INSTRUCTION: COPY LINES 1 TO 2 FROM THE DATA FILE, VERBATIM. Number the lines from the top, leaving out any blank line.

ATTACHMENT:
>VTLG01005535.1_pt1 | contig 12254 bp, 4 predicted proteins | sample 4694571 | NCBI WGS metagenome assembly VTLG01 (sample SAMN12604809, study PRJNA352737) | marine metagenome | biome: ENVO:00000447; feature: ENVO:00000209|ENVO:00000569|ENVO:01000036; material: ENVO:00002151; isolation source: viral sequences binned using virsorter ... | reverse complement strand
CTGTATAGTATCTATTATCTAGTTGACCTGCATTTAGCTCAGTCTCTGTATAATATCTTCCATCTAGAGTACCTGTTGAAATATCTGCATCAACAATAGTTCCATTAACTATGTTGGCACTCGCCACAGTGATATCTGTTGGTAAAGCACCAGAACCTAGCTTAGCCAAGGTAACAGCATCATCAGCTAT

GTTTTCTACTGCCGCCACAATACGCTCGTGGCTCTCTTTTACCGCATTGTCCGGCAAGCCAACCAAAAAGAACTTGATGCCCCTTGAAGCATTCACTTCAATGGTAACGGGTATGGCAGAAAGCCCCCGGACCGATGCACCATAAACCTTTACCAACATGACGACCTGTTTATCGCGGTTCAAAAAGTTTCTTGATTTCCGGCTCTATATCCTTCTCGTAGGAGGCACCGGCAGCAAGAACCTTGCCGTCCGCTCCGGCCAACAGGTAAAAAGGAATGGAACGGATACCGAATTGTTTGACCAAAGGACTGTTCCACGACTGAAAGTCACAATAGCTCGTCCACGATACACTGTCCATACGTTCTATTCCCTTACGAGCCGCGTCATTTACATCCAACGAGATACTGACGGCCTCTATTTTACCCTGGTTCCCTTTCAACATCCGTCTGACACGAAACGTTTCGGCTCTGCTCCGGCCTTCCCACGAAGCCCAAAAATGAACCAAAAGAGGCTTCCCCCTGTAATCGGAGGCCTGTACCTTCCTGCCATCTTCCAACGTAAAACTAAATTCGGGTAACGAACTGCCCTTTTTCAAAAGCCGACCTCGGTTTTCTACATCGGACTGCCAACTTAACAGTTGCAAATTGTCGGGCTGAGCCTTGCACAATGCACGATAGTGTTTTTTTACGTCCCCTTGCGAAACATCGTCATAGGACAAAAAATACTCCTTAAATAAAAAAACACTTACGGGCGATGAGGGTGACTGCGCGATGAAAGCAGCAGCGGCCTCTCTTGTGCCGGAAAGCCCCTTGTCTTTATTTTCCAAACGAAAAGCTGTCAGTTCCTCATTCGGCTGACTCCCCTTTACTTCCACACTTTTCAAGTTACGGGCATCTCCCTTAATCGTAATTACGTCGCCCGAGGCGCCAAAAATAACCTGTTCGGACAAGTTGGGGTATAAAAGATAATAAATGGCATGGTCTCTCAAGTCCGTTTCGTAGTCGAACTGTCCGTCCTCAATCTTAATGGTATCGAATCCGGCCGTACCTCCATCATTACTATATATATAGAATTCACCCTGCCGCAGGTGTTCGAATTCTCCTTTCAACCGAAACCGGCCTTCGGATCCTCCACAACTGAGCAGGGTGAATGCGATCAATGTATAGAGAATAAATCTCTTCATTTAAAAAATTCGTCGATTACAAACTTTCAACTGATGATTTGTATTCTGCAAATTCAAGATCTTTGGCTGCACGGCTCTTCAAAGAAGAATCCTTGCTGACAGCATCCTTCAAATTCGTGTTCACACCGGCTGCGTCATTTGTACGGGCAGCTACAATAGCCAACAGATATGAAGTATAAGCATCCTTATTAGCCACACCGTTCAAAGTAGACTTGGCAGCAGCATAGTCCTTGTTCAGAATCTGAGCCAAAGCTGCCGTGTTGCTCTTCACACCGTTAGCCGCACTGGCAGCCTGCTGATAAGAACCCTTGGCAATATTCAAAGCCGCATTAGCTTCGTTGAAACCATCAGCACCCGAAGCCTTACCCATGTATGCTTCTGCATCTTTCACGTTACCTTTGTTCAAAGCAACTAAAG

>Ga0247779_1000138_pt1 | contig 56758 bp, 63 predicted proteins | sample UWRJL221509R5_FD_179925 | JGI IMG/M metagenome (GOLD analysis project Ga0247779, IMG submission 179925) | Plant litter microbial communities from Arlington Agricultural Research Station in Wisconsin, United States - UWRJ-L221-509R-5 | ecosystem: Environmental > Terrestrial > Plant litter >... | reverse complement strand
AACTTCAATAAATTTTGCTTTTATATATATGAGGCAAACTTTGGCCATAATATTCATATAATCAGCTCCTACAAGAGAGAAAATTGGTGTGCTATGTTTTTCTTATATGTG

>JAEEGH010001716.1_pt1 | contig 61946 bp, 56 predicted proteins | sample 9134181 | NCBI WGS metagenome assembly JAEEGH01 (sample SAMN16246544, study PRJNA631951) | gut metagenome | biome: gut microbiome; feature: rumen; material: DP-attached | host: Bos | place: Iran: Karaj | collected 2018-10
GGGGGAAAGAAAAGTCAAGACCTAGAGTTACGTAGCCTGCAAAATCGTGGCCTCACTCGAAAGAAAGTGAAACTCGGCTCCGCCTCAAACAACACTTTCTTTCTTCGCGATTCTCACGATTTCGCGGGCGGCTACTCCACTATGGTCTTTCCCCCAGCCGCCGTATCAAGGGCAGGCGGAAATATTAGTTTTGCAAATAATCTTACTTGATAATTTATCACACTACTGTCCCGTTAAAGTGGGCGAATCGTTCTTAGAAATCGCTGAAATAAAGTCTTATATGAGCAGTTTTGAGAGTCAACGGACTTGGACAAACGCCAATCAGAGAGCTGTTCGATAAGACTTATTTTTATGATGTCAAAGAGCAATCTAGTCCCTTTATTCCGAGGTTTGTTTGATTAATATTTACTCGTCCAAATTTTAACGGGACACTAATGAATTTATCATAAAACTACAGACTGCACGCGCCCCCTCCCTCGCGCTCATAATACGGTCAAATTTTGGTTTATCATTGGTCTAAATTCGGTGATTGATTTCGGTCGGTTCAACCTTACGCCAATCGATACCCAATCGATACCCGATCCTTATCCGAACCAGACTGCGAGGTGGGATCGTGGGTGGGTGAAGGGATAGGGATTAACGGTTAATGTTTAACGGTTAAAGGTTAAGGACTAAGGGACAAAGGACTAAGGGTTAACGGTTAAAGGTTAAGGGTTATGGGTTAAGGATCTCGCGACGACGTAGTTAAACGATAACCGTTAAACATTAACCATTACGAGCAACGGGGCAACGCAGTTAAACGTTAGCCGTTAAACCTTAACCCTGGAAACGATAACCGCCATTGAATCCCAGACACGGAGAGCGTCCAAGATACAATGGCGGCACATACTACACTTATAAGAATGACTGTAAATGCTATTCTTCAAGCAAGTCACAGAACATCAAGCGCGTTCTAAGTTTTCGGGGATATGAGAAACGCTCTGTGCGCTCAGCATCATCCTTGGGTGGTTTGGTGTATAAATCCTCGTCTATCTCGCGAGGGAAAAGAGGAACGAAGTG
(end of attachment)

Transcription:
>VTLG01005535.1_pt1 | contig 12254 bp, 4 predicted proteins | sample 4694571 | NCBI WGS metagenome assembly VTLG01 (sample SAMN12604809, study PRJNA352737) | marine metagenome | biome: ENVO:00000447; feature: ENVO:00000209|ENVO:00000569|ENVO:01000036; material: ENVO:00002151; isolation source: viral sequences binned using virsorter ... | reverse complement strand
CTGTATAGTATCTATTATCTAGTTGACCTGCATTTAGCTCAGTCTCTGTATAATATCTTCCATCTAGAGTACCTGTTGAAATATCTGCATCAACAATAGTTCCATTAACTATGTTGGCACTCGCCACAGTGATATCTGTTGGTAAAGCACCAGAACCTAGCTTAGCCAAGGTAACAGCATCATCAGCTAT